for Saudi Arabia
U.S. Sets Record for Oil Production Growth in 2018; U.S. Expected to Drive Global Supply Growth Through 2024
Both BP and the IEA expect U.S. production to drive global supply growth in the coming years, but uncertainty about shale's production trajectory was marked out as a potential concern.
Russian discontent over Saudi intentions to reduce production is a likely potential flashpoint for the upcoming meeting—but internal OPEC politics, particularly between Saudi Arabia and Iran, mean this summit is rife with tension that threatens to upset proceedings.
The members of the OPEC+ coalition have different economic incentives. Most member countries are producing as much as they can and have little scope for higher output, so they are on board with an extension of production cuts.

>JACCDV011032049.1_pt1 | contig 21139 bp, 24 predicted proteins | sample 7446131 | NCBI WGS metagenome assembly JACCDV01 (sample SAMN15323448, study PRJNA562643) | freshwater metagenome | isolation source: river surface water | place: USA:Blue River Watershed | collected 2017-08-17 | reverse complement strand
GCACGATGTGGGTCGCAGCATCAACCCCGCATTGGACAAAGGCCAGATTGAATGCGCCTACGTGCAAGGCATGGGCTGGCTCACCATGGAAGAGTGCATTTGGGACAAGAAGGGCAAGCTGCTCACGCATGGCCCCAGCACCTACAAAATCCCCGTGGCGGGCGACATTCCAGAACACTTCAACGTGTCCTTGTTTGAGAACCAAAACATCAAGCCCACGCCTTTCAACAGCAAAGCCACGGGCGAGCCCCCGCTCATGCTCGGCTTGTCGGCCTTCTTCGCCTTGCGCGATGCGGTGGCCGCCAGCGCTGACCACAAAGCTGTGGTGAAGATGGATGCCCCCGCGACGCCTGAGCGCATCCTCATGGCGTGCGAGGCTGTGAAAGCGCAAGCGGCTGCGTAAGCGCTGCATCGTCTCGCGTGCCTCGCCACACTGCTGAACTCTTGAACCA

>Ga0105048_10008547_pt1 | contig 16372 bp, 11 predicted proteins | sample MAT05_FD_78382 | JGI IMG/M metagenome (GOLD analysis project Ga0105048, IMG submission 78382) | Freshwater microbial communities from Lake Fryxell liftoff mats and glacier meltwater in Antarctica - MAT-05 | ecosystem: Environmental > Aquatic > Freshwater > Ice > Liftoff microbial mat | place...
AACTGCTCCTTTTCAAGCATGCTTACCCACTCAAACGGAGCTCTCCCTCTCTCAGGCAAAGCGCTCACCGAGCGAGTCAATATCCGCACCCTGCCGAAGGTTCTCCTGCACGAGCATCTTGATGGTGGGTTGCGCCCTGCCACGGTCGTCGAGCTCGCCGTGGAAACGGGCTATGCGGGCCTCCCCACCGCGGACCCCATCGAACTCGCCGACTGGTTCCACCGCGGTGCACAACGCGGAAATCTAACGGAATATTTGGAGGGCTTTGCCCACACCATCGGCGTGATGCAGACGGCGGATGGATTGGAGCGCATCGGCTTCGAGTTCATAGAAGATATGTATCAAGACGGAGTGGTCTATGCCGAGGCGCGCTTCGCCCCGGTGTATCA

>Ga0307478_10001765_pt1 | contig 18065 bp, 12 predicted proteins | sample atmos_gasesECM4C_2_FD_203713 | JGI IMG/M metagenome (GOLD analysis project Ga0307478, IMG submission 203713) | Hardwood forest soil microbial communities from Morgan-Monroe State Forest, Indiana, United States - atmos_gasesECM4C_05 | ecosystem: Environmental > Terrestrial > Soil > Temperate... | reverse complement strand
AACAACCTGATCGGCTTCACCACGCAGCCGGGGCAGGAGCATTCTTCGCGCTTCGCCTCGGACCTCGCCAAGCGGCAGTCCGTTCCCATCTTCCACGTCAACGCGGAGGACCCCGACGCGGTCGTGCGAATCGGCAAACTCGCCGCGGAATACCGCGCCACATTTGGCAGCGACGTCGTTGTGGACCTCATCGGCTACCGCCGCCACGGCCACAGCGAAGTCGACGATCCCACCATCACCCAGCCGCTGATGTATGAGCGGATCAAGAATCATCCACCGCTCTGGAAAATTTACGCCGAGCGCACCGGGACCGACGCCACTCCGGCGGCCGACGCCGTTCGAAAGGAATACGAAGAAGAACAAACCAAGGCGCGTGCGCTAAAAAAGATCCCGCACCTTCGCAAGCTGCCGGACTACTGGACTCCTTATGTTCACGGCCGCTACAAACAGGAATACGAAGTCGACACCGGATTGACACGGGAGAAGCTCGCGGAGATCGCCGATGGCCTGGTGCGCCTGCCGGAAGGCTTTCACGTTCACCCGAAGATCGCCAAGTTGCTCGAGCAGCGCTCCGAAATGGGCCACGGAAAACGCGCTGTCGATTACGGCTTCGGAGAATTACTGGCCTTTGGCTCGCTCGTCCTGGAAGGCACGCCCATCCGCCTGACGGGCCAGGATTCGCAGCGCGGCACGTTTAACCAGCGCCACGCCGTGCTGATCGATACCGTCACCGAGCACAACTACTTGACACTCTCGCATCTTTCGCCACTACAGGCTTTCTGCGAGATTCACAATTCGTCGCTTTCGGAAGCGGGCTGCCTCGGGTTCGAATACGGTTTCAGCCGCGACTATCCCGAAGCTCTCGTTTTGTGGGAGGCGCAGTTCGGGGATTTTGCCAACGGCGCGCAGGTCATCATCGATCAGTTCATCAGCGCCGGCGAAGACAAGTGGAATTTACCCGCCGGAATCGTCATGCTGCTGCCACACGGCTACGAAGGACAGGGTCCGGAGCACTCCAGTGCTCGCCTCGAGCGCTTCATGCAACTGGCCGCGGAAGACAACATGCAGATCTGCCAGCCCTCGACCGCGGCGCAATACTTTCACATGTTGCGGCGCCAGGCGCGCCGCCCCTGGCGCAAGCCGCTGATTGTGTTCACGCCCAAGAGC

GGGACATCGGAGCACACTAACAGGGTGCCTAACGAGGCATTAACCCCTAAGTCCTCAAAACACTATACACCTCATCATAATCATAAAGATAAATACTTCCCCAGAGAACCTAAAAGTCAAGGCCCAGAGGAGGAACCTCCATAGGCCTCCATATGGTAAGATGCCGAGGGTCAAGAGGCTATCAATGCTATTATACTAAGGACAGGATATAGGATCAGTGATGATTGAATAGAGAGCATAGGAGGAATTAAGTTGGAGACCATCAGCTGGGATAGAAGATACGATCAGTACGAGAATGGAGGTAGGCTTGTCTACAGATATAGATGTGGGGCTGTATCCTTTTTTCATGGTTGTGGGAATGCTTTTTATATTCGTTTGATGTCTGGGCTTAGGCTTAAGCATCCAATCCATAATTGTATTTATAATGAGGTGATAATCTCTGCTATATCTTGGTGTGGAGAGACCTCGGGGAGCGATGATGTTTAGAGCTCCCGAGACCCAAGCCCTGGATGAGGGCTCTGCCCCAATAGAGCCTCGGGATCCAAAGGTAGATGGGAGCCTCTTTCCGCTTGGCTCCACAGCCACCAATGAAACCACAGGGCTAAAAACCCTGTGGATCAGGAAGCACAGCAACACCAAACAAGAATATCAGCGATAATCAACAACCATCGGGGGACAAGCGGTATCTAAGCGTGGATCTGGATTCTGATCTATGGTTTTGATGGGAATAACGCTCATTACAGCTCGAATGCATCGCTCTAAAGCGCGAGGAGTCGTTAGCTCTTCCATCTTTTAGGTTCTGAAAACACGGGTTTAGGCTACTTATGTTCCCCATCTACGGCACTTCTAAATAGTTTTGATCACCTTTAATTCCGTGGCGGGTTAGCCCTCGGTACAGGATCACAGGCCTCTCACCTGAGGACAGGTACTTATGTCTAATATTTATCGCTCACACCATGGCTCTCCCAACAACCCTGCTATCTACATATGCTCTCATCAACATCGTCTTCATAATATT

Any decision to reduce oil inventories OPEC's upcoming meeting will be greatly helped by Venezuela’s declining oil production, which has just fallen to its lowest levels since January 2003.
The oil price increase sparked by the recent attacks on Saudi oil tankers is concerning for the United States, because oil is the lifeblood of the American economy.
A series of apparent attacks on oil infrastructure in the Arabian Peninsula thrusted geopolitical risk to the forefront of market concerns. Against a backdrop of an already tightening supply-demand balance, the possibility of a serious supply outage poses a major risk to market stability.
The U.S. State Department announced on April 22 that it would let all Iran sanctions waivers expire at the beginning of May as part of the Trump administration’s “maximum pressure” campaign on Iran.
Aramco's bond prospectus details a company which has production costs that are less than half of its nearest rival and achieves levels of production greater than ExxonMobil, Chevron, Shell BP and Total combined.
For the United States to realize its foreign policy ambitions, domestic oil demand must be reduced.
Despite a range of uncertainties looming over the oil market this year, there is a growing sense that OPEC+ might be able to succeed in balancing the market after all.